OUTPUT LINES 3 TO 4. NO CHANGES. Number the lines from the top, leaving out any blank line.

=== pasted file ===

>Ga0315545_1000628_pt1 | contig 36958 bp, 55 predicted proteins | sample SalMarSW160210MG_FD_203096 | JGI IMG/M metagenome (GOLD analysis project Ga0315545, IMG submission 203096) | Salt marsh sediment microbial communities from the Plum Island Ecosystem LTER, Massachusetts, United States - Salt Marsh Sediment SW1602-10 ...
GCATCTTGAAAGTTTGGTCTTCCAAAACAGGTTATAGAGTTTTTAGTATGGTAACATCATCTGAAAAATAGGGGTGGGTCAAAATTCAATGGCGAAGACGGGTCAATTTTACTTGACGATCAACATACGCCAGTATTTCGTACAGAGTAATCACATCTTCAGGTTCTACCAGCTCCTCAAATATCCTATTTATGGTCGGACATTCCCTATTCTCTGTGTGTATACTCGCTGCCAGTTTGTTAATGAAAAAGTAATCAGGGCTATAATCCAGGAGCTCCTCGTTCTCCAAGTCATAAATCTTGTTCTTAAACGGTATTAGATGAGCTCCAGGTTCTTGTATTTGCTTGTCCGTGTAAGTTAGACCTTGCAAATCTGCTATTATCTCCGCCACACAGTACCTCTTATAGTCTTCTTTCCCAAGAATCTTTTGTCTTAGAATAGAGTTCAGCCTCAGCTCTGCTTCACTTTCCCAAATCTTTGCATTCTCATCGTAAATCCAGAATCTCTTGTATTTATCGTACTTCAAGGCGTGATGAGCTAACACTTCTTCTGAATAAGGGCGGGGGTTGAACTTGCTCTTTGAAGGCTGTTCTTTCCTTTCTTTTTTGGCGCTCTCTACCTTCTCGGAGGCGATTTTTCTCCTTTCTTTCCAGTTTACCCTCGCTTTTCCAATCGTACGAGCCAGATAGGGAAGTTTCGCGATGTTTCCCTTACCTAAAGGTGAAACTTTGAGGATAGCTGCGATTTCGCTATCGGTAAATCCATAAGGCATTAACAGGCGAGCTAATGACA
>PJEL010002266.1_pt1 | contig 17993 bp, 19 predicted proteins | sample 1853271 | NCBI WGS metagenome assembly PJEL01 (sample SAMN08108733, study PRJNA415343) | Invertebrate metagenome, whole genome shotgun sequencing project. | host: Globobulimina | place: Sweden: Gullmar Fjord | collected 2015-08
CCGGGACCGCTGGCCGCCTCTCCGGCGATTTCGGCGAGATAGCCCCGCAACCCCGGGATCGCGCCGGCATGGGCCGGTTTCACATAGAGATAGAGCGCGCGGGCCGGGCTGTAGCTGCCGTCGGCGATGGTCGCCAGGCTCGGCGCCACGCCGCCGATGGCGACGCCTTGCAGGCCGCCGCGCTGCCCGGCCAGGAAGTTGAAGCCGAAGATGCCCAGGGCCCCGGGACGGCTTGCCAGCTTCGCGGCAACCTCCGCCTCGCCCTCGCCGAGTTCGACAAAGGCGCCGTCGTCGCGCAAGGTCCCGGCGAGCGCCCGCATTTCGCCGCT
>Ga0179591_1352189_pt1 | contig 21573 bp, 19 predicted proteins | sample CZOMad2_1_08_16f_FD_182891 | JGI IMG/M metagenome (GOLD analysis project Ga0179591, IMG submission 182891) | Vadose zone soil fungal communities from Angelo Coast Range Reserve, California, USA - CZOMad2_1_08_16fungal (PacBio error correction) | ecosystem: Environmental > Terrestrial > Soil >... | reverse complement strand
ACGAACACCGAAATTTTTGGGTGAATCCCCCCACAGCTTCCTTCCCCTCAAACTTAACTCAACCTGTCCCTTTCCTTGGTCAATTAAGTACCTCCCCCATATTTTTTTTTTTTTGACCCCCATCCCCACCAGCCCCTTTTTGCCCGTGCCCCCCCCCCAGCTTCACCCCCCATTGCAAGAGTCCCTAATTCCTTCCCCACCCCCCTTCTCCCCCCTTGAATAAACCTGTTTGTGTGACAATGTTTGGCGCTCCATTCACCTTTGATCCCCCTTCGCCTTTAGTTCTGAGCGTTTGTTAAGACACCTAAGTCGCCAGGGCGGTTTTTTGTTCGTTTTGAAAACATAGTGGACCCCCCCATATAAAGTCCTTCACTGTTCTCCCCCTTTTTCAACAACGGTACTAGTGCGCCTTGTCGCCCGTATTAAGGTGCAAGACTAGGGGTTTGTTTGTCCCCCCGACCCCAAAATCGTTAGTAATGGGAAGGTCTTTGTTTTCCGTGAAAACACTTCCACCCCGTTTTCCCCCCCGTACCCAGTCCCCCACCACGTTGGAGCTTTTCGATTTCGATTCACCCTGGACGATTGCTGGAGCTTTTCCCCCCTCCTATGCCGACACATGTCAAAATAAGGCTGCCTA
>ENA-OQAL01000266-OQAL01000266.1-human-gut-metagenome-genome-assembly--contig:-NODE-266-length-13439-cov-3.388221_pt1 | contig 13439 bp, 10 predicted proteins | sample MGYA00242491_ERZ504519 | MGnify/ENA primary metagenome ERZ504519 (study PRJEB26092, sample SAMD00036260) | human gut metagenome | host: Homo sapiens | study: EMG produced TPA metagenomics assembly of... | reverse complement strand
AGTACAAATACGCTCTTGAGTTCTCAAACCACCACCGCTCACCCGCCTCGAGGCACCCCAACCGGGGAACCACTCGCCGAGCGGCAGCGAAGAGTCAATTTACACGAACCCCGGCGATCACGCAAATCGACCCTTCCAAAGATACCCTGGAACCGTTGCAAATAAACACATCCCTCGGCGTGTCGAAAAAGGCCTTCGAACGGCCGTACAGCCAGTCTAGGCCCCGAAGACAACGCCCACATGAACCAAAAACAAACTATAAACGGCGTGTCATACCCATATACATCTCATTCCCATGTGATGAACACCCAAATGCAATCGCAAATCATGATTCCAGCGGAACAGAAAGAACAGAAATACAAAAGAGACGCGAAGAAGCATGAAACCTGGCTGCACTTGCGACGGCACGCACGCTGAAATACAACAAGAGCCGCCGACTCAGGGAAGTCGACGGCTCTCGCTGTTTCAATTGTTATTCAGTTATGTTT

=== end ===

>PJEL010002266.1_pt1 | contig 17993 bp, 19 predicted proteins | sample 1853271 | NCBI WGS metagenome assembly PJEL01 (sample SAMN08108733, study PRJNA415343) | Invertebrate metagenome, whole genome shotgun sequencing project. | host: Globobulimina | place: Sweden: Gullmar Fjord | collected 2015-08
CCGGGACCGCTGGCCGCCTCTCCGGCGATTTCGGCGAGATAGCCCCGCAACCCCGGGATCGCGCCGGCATGGGCCGGTTTCACATAGAGATAGAGCGCGCGGGCCGGGCTGTAGCTGCCGTCGGCGATGGTCGCCAGGCTCGGCGCCACGCCGCCGATGGCGACGCCTTGCAGGCCGCCGCGCTGCCCGGCCAGGAAGTTGAAGCCGAAGATGCCCAGGGCCCCGGGACGGCTTGCCAGCTTCGCGGCAACCTCCGCCTCGCCCTCGCCGAGTTCGACAAAGGCGCCGTCGTCGCGCAAGGTCCCGGCGAGCGCCCGCATTTCGCCGCT